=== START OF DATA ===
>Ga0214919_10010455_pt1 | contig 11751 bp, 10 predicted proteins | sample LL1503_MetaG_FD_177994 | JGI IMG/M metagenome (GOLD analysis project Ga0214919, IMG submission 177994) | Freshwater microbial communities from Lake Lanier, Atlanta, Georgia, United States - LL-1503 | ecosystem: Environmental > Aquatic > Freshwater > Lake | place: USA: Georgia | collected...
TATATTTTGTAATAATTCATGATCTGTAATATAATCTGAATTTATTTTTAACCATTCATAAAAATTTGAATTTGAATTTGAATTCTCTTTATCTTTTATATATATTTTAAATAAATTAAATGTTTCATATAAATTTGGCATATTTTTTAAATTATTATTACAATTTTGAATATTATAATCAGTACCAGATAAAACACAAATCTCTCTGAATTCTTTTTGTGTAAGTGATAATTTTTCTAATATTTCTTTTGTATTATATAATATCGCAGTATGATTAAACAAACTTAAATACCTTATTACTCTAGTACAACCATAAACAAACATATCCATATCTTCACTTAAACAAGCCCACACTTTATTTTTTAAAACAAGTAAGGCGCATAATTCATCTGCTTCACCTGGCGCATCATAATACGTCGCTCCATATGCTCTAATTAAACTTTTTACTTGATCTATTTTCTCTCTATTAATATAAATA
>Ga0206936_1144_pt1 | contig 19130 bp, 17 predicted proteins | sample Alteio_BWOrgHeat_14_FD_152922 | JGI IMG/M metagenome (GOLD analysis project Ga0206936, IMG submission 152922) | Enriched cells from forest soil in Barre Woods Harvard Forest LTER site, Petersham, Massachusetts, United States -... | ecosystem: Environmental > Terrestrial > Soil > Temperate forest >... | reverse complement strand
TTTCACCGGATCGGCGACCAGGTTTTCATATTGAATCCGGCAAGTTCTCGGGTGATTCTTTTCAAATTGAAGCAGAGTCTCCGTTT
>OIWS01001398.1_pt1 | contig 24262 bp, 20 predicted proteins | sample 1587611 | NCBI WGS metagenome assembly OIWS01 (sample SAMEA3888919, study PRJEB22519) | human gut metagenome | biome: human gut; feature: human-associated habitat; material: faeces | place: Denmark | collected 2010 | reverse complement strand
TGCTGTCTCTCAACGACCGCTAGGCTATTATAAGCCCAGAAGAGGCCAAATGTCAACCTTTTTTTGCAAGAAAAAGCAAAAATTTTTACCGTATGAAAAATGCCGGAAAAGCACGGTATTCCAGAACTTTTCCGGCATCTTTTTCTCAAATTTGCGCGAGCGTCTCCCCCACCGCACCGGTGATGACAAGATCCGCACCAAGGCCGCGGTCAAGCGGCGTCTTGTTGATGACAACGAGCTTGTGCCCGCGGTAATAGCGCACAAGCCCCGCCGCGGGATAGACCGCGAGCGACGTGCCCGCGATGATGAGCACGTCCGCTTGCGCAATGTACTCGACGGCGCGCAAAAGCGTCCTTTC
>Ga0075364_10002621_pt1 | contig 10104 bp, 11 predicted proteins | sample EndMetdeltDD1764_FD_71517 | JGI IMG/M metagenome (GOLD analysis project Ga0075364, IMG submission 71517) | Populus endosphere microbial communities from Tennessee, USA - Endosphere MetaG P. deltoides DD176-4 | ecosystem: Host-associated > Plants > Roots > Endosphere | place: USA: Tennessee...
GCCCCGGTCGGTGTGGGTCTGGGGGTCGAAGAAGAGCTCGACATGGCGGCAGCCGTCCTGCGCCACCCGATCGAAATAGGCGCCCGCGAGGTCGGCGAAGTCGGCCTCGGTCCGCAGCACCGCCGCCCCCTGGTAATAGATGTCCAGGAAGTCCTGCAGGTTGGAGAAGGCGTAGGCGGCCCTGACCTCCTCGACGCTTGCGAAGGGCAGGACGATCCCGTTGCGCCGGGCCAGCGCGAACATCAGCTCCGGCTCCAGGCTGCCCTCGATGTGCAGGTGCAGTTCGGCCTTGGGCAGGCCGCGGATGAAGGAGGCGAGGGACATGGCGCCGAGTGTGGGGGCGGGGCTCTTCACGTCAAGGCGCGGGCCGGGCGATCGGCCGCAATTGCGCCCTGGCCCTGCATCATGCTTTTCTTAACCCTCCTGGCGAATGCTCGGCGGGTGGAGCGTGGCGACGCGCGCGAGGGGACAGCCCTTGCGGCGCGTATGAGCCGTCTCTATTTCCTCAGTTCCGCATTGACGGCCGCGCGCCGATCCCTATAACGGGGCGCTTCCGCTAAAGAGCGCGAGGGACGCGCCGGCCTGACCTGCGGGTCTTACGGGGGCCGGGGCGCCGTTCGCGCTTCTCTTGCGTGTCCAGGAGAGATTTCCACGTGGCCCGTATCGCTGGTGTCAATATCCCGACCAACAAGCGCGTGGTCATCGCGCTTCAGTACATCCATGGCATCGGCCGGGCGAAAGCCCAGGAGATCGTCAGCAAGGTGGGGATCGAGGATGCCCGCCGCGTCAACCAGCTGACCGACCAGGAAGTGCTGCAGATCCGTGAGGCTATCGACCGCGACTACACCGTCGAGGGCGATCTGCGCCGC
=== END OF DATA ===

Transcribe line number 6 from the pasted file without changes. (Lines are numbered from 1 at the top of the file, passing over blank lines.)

TGCTGTCTCTCAACGACCGCTAGGCTATTATAAGCCCAGAAGAGGCCAAATGTCAACCTTTTTTTGCAAGAAAAAGCAAAAATTTTTACCGTATGAAAAATGCCGGAAAAGCACGGTATTCCAGAACTTTTCCGGCATCTTTTTCTCAAATTTGCGCGAGCGTCTCCCCCACCGCACCGGTGATGACAAGATCCGCACCAAGGCCGCGGTCAAGCGGCGTCTTGTTGATGACAACGAGCTTGTGCCCGCGGTAATAGCGCACAAGCCCCGCCGCGGGATAGACCGCGAGCGACGTGCCCGCGATGATGAGCACGTCCGCTTGCGCAATGTACTCGACGGCGCGCAAAAGCGTCCTTTC